Ok, where did we leave off? Oh yes. (I couldn't help it, it was the best cliffhanger in the entire article.)
from the 15 July 1926 Fremont Times Indicator.
"Don't shoot, George, don't---"
And so we continue...
The report of a revolver cut this sentence short. It was followed by five more, and when silence again fell Mrs. Carlson was lying on the floor between the kitchen and dining room with her jugular vein severed and two bullets piercing her shoulder and upper arm. Demkey lying dead with a bullet in his heart in the refrigerator room while Mr. Carlson was breathing his last at the foot of the steps on a side porch whence he staggered and fell when a bullet caught him in the neck, also severing his jugular vein. One shot missed, shattering the glass in a kitchen window.
Neighbor Call Police
When the shooting started, Bernard ran next door and called Mrs. Iverson who notified the police and then rushed over to the Carlson home. Mrs George Demkey, 19, and Rose Carlson, 17, were at work at the Brunswick-Balke-Collendar company at the time of the shooting and were immediately notified. Besides Mrs Demkey, and Rose, Bernard and Lucille, there are four other Carlson children, Mabel, 15 years old; Donald 10; Palmer 5; and Milton 2. They were playing about the neighborhood when the killing took place and were unaware of anything wrong until the ambulance drove in front of their home.
The bodies were taken from Mercy hospital, where they were taken in the hope of finding some signs of life to the Balbirnie Funeral Home.
Funeral services for Mr. and Mrs. Carlson were held Monday afternoon at 2:30 from the Swedish Mission church, First street and Muskegon avenue of which they were members. The Rev Robert Peterson, pastor officiated.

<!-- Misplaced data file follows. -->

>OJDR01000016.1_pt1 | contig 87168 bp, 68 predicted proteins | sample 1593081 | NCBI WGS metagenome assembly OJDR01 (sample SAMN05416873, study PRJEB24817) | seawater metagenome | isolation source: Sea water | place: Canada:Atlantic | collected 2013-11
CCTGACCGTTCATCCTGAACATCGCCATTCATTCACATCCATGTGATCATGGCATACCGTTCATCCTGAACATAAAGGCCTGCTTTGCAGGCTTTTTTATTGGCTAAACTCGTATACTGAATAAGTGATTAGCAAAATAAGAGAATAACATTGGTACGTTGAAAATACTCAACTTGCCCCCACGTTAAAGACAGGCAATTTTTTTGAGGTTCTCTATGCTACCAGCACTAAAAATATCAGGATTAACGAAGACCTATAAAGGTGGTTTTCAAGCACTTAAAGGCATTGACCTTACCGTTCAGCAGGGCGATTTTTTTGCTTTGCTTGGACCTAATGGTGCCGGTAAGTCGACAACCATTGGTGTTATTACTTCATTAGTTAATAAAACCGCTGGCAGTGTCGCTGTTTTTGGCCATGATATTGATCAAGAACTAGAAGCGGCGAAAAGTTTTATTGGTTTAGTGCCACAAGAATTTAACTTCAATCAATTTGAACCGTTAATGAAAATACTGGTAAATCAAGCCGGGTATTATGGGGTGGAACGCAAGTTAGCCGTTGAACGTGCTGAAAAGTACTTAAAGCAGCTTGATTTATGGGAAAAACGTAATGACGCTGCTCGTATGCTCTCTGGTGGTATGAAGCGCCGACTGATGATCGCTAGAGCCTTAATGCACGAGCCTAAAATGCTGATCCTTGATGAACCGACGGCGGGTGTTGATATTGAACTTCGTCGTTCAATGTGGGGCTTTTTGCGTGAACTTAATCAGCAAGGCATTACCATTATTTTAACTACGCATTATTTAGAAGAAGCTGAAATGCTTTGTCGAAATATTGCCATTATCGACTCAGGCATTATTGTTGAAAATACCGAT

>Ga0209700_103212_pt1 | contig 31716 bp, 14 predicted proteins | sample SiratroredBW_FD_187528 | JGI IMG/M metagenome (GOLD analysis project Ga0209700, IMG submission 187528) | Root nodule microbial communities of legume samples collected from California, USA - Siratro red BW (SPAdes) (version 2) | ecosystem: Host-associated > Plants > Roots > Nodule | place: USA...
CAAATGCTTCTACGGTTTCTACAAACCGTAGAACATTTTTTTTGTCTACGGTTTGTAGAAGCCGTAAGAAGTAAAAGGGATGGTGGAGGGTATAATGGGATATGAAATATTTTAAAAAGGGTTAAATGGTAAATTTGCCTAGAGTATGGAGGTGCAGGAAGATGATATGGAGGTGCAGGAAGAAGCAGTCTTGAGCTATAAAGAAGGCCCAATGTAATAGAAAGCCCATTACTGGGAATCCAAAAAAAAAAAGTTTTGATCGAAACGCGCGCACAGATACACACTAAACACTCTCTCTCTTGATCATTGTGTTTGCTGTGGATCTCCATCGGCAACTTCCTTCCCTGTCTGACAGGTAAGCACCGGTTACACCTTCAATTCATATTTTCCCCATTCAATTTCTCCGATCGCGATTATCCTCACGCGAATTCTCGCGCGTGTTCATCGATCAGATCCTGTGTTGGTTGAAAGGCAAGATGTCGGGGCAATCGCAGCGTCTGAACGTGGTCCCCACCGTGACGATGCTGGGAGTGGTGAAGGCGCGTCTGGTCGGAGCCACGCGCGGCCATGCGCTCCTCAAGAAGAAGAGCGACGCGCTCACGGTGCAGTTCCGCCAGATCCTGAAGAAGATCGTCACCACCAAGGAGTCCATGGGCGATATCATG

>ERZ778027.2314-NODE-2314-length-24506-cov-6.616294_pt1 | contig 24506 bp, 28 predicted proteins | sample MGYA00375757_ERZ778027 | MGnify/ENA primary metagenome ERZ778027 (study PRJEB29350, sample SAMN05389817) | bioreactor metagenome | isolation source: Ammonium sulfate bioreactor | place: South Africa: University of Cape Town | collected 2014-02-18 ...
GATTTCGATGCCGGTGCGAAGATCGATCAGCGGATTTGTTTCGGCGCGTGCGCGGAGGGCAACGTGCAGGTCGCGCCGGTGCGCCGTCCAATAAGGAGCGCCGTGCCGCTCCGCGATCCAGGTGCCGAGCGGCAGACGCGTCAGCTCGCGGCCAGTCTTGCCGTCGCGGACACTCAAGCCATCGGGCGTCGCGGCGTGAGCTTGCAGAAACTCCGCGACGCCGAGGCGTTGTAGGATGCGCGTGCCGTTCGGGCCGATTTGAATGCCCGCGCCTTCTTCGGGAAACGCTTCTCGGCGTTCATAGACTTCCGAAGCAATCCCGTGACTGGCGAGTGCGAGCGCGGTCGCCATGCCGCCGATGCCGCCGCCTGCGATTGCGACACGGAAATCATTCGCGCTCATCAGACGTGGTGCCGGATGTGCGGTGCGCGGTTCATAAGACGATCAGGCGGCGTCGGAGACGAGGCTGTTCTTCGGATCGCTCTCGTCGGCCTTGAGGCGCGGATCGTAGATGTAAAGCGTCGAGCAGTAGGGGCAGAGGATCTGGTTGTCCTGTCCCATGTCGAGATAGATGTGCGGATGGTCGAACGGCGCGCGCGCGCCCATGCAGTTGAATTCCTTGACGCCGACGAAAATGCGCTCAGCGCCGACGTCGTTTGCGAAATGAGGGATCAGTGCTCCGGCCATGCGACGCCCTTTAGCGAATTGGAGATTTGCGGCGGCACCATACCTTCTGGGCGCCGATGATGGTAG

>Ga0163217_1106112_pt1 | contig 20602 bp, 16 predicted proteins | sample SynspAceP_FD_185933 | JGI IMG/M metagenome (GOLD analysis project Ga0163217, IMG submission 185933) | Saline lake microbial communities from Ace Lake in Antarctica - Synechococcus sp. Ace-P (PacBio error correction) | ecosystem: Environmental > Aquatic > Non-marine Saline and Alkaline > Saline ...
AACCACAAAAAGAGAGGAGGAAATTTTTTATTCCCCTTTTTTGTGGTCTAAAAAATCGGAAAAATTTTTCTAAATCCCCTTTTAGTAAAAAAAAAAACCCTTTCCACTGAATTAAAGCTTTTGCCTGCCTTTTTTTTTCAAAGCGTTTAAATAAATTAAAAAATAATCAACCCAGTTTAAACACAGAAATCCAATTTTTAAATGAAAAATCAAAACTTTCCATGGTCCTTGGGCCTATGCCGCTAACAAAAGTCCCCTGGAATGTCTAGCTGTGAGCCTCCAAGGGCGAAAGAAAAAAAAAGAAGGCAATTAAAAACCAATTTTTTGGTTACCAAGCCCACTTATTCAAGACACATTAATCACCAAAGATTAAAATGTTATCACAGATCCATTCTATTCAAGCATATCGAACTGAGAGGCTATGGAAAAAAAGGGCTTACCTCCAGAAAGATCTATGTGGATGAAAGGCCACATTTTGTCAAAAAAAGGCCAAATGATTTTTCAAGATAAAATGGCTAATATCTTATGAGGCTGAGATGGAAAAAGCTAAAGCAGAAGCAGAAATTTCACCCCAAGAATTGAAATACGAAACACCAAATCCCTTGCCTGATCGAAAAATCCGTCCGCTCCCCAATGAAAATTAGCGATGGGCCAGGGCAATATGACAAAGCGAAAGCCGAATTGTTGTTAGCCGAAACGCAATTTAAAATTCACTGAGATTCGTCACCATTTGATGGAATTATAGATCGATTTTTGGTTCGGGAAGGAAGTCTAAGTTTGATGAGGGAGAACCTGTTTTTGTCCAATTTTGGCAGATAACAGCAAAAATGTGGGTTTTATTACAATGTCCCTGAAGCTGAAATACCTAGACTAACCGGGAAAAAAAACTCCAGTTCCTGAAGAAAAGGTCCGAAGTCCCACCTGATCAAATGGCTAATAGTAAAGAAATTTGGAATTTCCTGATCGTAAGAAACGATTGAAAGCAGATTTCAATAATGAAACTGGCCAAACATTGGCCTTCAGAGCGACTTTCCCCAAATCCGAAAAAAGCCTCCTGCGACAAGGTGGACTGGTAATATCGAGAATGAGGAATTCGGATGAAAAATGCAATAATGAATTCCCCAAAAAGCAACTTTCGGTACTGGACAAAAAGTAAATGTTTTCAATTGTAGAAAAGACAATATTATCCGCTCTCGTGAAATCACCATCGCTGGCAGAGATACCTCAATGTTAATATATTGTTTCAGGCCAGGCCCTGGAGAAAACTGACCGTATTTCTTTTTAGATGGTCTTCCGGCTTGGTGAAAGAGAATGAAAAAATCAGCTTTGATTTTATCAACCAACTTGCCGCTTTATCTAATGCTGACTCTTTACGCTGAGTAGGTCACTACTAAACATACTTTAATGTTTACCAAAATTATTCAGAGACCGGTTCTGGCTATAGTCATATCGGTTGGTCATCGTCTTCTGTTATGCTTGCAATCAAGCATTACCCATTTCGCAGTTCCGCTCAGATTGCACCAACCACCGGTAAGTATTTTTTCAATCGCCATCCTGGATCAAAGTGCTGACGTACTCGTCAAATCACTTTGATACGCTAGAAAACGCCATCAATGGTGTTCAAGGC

Arrangements have not yet been made for the burial of Demkey.
Was On Vacation
Mr Carlson was employed at the Shaw-Walker company, but was on vacation this week. Besides the children, he leaves three brothers, Gus Carlson of Octavius street, Charles Carlson of Yuba street, and Elmer Carlson corner of Summit avenue and Glendale Street, Muskegon Heights, and two sisters Mrs. Mary Johnson, of Yuba street, and Mrs Anna Schoquist, of Chicago.
Mrs. Carlson is survived by two brothers Joseph McShannock of this city, and Fred McChannock of St. Paul Minnesota, and one sister, Mrs. Hattie Masterbrook of Fruitport.
Dempkey, whose home originally was in Fremont, leaves besides the widow and baby, four brothers, Archie of Apple avenue, James of Fremont, Henry of Hesperia and David from Pensylvania. The Demkeys were married two years ago.
Mr. Carlson was born in Sweden and came to Muskegon with is parents when a child. Mrs. carlson was born here and lived in the city until her marriage in 1904. They then moved to Fruitland until a year ago when they came here.
The other crimes which have gained state-wide attention, are the Three Lakes bombing the latter part of May, when Asa K Bartlett mailed an infernal machine to Supervisor August Krubasch, of Three Lakes township, which killed Mr. Krubasch, his daughter, Jeanette, and her fiance, William Frankee; the shooting to death by Lawrence Hilt of his wife Mrs. Rose Hilt and her mother, Mrs Ella hale, and his immediate suicide in Muskegon Heights two weeks ago, and the death of David Rice, colored, by Isaac Pulett, also colored, the middle of May in a crap game at Muskegon Heights. --Muskegon Chronicle.
The body of Mr. Demkey was brought here and funeral services were held from the home of his brother Sunday afternoon. The body was interred in the Lincoln township cemetery.
I had the feeling that this was a reprint from the Muskegon newspaper. And sure enough it was.
Did you also notice that this was an entire week after the shooting? One of the drawbacks of a weekly small town paper. Did you also notice the lack of "alleged"? Everything is reported as strictly fact.